Sunday, May 9, 2010

Fifteen Mothers' Days Later, I'm Another Mother -- Further.

I was 32 when I became a mom.

I’d been married for nearly 10 years, but we’d chosen to wait to start a family.  Wait so we could finish school.  So we could be settled.  So we could be successful.  So we could travel.  So we’d be ready when the “perfect” time finally arrived.

As if there’d ever be such a thing.

We were lucky.  When we finally felt the time was “right,” we didn’t have to wait.   I was pregnant right away and nine months later, give birth to Son – who had one of the most gigantic heads you’ve ever seen on a mammal and yet, was still an ounce shy of nine pounds.  Seriously, we wondered whether that cranium would hinder Son's ability to walk upright.

I wasn’t home from the hospital more than 24 hours, before I knew that all that waiting and considering and planning did nothing to ease the transition to momdom.  Parenting was hard.  Hard?  Cripes.  Talk about an understatement.  As much as I loved, adored and doted on Son, as much as his needs and future needs consumed my every waking hour – and many of my sleeping hours, too – I felt like I’d never get it right.

I remember blubbering to Son’s dad, “I’m sorry.  I’m sorry.  I'M SORRY!  I know this was my idea, and I thought I was ready. But I never knew it would be so hard.”

Sure, I was sleep-deprived.  And clueless.  But damn.  That was hard?

I had no idea.

Soothing a bawling baby is one thing, but a tantrumming teenager?  Please.  And it may not be easy, but yes, I can scrounge up a decent meal while traveling with toddlers.  But I don’t know where to begin to comfort a heartbroken teen.  And I’m ill-prepared to exert my influence on people as articulate as Son and Darling Daughter have become.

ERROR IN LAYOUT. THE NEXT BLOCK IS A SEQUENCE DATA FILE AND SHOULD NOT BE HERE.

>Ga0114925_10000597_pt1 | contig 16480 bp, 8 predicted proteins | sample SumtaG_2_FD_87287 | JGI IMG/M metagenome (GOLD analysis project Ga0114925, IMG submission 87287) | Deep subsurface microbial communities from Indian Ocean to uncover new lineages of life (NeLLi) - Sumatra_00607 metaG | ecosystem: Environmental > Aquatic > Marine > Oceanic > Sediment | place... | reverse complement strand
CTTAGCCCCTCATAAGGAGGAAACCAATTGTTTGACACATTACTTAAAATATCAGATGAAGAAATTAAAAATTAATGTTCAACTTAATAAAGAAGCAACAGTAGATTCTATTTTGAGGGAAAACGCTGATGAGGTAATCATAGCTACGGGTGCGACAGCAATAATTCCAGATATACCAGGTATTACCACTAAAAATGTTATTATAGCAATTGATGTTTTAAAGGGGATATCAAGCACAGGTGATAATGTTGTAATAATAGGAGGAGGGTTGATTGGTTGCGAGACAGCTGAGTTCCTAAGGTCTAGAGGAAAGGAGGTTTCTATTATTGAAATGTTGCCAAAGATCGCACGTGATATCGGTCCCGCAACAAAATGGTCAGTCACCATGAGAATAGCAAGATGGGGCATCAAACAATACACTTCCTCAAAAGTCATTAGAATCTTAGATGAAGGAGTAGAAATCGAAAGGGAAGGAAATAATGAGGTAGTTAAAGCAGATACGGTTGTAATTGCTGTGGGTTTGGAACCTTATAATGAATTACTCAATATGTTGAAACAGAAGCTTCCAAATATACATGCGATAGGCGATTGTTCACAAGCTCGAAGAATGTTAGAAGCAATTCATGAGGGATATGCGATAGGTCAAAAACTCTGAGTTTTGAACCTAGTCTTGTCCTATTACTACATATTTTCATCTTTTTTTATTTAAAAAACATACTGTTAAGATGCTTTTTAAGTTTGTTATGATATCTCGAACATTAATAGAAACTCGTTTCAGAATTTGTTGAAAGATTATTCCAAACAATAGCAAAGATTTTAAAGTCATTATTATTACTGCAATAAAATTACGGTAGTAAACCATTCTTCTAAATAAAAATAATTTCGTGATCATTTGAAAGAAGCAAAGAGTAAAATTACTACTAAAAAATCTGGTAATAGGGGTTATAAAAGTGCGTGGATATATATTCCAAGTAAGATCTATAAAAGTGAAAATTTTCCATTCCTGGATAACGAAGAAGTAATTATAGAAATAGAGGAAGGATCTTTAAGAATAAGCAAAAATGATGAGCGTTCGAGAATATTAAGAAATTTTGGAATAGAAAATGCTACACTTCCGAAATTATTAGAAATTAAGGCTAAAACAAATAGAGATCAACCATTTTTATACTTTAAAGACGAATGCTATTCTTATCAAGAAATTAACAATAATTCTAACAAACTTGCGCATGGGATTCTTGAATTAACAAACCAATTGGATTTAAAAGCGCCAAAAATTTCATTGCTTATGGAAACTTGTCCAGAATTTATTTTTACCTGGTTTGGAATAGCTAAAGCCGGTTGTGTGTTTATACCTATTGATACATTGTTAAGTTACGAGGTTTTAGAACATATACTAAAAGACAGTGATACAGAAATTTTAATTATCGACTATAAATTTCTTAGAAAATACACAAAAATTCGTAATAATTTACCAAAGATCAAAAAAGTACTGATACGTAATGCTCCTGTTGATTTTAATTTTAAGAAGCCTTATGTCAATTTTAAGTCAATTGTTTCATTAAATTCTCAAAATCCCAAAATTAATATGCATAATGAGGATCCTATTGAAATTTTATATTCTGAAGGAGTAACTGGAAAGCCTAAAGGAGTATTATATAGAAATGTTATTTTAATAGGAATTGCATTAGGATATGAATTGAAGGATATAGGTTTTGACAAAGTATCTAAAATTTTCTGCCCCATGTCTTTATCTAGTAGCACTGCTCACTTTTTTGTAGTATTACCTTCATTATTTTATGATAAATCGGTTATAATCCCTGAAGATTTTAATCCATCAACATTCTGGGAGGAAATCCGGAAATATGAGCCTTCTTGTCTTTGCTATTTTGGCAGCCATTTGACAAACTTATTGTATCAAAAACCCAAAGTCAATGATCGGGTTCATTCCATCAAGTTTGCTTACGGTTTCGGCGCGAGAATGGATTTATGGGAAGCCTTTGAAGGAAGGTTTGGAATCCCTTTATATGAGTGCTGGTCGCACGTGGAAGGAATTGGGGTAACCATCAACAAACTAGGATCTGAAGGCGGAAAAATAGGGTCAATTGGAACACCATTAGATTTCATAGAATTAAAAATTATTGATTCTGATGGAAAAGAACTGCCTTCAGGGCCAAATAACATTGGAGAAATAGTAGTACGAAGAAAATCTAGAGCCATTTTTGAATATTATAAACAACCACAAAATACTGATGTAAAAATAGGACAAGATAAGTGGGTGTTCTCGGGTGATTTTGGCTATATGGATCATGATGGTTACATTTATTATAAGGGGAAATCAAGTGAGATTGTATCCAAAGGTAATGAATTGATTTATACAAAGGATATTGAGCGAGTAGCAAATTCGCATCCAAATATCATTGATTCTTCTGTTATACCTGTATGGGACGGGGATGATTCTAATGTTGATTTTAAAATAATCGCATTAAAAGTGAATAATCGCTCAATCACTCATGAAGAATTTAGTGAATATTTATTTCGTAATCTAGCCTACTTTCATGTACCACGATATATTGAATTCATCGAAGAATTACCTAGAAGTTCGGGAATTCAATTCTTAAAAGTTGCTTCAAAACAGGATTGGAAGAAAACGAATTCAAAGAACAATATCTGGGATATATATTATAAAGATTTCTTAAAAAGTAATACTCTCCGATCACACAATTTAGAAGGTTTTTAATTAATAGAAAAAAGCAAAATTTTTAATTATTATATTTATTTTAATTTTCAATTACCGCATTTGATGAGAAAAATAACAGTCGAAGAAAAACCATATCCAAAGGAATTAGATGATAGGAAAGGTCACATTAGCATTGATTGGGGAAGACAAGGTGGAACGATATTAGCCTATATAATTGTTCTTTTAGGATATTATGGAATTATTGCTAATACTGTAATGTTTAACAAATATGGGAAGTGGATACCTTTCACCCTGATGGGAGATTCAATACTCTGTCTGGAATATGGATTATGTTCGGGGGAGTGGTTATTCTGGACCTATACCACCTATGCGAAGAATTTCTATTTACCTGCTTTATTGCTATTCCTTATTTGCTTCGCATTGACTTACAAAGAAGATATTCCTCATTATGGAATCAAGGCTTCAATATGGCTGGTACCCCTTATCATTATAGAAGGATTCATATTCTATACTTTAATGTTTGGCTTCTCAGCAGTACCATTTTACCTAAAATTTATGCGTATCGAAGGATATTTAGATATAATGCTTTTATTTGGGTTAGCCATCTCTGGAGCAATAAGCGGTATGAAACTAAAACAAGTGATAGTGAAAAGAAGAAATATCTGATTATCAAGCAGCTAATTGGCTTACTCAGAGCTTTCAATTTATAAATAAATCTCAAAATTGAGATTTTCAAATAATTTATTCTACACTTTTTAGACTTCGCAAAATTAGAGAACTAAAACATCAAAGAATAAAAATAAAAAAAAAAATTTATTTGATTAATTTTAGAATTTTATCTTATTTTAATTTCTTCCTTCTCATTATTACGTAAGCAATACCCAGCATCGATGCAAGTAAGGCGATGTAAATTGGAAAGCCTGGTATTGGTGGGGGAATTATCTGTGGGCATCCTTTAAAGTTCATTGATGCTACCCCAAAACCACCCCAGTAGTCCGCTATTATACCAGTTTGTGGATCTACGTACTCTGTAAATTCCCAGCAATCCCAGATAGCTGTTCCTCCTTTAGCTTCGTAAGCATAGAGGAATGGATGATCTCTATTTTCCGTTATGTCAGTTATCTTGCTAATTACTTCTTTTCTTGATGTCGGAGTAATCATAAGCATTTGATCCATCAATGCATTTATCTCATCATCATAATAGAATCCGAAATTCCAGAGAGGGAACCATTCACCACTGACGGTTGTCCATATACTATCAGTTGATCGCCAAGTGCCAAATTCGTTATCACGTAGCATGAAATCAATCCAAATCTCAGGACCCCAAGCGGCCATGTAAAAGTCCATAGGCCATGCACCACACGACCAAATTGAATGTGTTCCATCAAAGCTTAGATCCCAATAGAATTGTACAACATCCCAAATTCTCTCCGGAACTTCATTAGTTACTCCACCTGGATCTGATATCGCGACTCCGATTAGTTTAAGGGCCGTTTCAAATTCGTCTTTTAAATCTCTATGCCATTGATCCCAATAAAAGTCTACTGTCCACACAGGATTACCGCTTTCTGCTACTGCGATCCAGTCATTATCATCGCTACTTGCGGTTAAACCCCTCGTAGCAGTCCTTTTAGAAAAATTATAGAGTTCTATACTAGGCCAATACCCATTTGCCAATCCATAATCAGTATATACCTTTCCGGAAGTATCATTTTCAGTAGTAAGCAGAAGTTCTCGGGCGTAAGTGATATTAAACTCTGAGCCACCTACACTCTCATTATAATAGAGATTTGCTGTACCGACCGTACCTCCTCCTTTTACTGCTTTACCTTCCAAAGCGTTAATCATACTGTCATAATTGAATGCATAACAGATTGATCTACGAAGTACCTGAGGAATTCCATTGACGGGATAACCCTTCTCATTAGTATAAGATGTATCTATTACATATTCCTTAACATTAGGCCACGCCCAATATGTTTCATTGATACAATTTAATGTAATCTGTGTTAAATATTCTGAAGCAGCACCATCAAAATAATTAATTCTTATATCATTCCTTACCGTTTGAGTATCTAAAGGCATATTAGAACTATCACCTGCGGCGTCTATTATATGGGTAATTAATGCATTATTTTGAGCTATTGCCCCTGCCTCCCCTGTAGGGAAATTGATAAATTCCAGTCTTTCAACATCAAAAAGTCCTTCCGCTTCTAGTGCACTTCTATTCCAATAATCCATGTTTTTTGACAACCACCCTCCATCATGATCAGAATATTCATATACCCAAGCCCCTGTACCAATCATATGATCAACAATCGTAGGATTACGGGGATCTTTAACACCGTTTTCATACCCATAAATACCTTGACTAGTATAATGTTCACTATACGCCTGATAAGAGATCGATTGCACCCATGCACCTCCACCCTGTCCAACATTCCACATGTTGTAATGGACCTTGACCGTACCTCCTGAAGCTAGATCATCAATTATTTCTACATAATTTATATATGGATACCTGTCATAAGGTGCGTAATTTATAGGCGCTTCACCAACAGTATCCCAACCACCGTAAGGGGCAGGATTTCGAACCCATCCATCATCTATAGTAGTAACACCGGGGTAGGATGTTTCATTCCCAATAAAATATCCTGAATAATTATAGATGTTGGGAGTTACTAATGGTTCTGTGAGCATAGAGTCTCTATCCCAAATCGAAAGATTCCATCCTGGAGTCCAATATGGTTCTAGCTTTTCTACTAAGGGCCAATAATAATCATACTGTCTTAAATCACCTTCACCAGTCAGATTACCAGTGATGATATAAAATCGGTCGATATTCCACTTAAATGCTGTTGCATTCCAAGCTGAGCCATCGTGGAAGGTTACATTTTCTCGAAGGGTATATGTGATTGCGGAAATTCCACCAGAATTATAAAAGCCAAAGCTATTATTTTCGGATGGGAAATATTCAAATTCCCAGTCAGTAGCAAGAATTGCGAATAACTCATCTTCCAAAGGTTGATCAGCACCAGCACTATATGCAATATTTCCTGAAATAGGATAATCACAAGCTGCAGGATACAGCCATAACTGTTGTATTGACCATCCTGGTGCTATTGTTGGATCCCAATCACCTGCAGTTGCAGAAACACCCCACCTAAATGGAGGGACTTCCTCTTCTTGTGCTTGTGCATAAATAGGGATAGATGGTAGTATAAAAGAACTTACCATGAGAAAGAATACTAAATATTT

I can only hope and pray that all the energy devoted to worrying about naptimes and pacifiers and potty-training, made me better equipped to address curfews and less-than-ideal-grades and hurt feelings and not making the team.  That somehow, when the skinny envelope arrives instead of the fat one, when “he/she” says “no” to the dance invitation, when everyone else’s mom says “yes,” but I stubbornly cling to “no,” that I’ll have some worthwhile guidance to provide.

Which is all to say that, 15 Mothers’ Days later, I still don’t know what I’m doing.  I’m not sure any Mom does.

The proof will be in the person.  Or, in my case, the people – the people Son and Darling Daughter become and the people whose lives they touch.

Until then, I keep trying and worrying and watching and guiding and planning.  And, of course, cooking.

Marinara/Pizza/Red Sauce
This marinara sauce is the perfect thing to cook when worrying and watching and planning.  I try to keep some in the freezer year ‘round, to serve with meatballs, to spread over pizza, to use in the ziti DD adores.  Even Son, who doesn’t usually care for red sauce will eat this one, because (thanks to an immersion blender), there are no telltale “chunks.”

3 tablespoons olive oil
1 large onion, chopped
2 ribs celery, chopped
20-24 baby carrots (or 2-3 large carrots), chopped
3-4 cloves garlic, coarsely chopped
3, 28-ounce cans crushed tomatoes
1 tablespoon dried oregano leaves
1 tablespoon dried basil leaves
1 teaspoon dried thyme leaves
¼ teaspoon red pepper flakes
1 teaspoon salt
½ teaspoon (or more, to taste) fresh ground pepper
1 cup dry red wine

In a large saucepan or Dutch oven with a lid, heat oil over medium high heat until rippling.  Stir in onion, sautéing until translucent.  Stir in celery and carrots.  Continue sautéing until vegetables are soft and slightly browned.  Stir in garlic and sauté another 2-3 minutes, or until fragrant.  Stir in remaining ingredients, bring to boil, and then, reduce to simmer.  Simmer, lidded, for 1 ½ - 2 hours, stirring occasionally.  When fully cooked, use an immersion blender (carefully) to smooth out the “chunks.”  (Optionally, give sauce a whirl – in batches – in a blender or food processor.)  Adjust seasoning and freeze in two cup containers.
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